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THE CLERGY RESERVES:
HISTORY AND PRESENT POSITION,
SHOWING THE SYSTEMATIC ATTEMPTS THAT HAVE BEEN MADE TO
ESTABLISH IN CONNECTION WITH THE STATE, A
DOMINANT CHURCH IN CANADA.
A FULL ACCOUNT OF THE RECTORIES.
Also an Appendix
CONTAINING DR. ROLPH'S SPEECH ON THE CLERGY RESERVES, DELIVERED IN 1836.
BY CHARLES LINDSAY,
PRINTED AT THE
NORTH AMERICAN PRESS, YONGE STREET, TORONTO.
there would have existed no other means of sus
taining the Provincial Oligarchy than a constant A quarter of a century of patriotic effort to raze and hazardous exercise of the Imperial veto; a the foundations of a hierarchy of which the Cler- practice that would have induced a dangerous gy Reserves furnished the materials has failed of conflict between the Crown and the people. It full and complete success. The last decisive
was found more convenient to combat and thwart battle has yet to be fought. Before these lands the constitutional expressions of the popular will yielded a product available for the support of any through that branch of the Legislature of which religicus denomination, the voice of public opin- the fancied resemblance to the Imperial House of ion, expressed through its constitutional organ
the Lords invested it with a marked characteristic of representative branch of the Upper Canada Le- the British Constitution. The Legislative Coungislature, had already devoted them to secular ob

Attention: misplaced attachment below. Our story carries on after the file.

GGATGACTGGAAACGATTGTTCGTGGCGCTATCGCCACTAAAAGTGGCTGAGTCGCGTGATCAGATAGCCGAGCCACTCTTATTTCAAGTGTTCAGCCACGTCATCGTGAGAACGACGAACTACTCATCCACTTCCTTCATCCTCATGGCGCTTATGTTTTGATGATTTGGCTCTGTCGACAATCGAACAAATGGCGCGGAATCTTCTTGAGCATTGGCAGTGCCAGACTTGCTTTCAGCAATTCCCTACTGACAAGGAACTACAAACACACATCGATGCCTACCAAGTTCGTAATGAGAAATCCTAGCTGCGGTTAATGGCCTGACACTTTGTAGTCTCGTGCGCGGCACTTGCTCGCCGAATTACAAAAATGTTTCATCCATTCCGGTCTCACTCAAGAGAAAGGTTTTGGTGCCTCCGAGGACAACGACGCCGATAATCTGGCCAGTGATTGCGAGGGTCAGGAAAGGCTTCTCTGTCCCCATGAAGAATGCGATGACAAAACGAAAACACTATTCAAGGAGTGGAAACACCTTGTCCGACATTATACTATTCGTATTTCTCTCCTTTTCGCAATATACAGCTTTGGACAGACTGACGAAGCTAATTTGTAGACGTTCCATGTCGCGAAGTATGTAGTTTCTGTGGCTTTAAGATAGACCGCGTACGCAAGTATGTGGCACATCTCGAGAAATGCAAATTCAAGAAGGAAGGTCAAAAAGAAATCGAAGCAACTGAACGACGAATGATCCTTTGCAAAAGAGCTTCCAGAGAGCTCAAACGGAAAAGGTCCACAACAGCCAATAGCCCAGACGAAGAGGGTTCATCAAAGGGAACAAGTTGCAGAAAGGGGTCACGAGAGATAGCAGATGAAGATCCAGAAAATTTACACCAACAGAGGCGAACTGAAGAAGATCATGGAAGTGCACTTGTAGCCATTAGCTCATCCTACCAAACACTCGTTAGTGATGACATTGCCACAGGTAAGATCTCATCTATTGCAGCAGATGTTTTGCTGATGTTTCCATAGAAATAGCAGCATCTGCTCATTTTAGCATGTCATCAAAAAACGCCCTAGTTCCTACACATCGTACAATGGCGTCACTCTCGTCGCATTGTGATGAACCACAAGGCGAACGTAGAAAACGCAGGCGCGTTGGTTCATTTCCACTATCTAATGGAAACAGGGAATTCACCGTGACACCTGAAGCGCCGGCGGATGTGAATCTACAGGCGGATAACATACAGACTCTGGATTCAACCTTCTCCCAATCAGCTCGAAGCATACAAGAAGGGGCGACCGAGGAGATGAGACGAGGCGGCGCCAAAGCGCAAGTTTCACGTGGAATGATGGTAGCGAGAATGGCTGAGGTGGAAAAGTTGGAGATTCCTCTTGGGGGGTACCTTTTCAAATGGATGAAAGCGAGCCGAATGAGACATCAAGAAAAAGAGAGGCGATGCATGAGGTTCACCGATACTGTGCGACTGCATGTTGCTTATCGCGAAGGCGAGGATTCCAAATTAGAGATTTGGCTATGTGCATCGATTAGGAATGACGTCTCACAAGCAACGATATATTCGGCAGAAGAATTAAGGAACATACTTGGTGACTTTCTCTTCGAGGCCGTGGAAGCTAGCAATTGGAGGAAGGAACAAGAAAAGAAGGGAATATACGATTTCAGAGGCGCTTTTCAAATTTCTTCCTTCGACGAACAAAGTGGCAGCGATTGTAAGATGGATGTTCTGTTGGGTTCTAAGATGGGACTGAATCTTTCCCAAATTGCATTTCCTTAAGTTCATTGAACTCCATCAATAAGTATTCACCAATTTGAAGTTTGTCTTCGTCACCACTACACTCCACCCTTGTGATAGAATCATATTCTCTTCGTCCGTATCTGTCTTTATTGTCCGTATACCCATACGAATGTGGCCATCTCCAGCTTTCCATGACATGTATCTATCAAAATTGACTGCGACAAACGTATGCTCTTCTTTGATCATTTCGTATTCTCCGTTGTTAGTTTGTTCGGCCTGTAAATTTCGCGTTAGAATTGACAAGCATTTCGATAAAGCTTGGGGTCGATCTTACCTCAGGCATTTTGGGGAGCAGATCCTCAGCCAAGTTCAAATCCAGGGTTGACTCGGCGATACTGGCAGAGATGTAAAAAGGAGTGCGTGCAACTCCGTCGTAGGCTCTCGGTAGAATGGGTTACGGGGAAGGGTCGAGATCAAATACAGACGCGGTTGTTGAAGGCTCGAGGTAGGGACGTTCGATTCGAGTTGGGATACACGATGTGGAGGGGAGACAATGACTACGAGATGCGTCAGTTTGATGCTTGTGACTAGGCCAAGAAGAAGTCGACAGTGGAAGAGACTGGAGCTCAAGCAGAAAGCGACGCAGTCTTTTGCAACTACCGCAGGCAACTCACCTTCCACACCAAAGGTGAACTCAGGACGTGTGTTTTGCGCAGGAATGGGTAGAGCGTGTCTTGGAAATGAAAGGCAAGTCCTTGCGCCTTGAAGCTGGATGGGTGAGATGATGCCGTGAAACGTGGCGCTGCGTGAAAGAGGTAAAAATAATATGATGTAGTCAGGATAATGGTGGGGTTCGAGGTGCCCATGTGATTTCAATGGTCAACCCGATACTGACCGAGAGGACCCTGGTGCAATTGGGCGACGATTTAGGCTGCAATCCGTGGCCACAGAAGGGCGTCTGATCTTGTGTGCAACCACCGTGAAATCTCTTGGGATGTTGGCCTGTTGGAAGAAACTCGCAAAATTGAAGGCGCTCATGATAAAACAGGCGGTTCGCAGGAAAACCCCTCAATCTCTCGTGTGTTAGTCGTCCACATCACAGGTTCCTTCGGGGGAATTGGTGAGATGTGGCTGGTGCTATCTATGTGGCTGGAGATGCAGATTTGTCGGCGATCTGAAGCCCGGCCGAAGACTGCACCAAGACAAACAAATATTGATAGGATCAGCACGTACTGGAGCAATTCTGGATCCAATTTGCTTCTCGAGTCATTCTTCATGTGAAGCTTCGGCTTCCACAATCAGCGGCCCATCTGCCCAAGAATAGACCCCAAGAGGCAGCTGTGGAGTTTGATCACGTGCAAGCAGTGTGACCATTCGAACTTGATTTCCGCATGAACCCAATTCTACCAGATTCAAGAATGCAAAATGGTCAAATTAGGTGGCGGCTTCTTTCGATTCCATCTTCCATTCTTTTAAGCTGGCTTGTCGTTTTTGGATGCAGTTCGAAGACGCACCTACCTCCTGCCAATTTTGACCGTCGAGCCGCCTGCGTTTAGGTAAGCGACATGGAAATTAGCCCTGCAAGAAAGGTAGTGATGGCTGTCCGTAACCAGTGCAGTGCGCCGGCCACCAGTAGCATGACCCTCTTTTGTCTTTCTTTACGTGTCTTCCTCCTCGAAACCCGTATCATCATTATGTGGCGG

cil did not represent the Crown by whom its memjects of general utility. But the influence of the
bers' were nominally appointed; nor had it any
course of Legislative action on the Clergy Resentative branch of the Upper Canada Parliament serves, in accordance with the demands of the , frequently essayed to exercise; but its efforts were people, have ceased to exist. The Legislative rendered nugatory by the constant opposition of Council, whatever be its general merits, is now the nominees of the crown in the Legislative Coun- | required to harmonize in sentiment and action cil. The unfair construction of this branch of the with the elective Chamber, which possesses a Legislature, from which every popular element sovereign control over the actions and indeed the was rigidly excluded, was in some sort a necessity very existence of the Provincial Ministry. of the irresponsible system under which the affairs The last ten years' history of the question posof the Province were then administered; for it sesses a subordinate interest compared with that would never have been tolerated that the execu. of the twenty years preceeding. Not that the tive government should be in constant collision question itself has diminished in importance ; but with both houses of Parliament. In that case, of late years the action of the Provincial Parlia-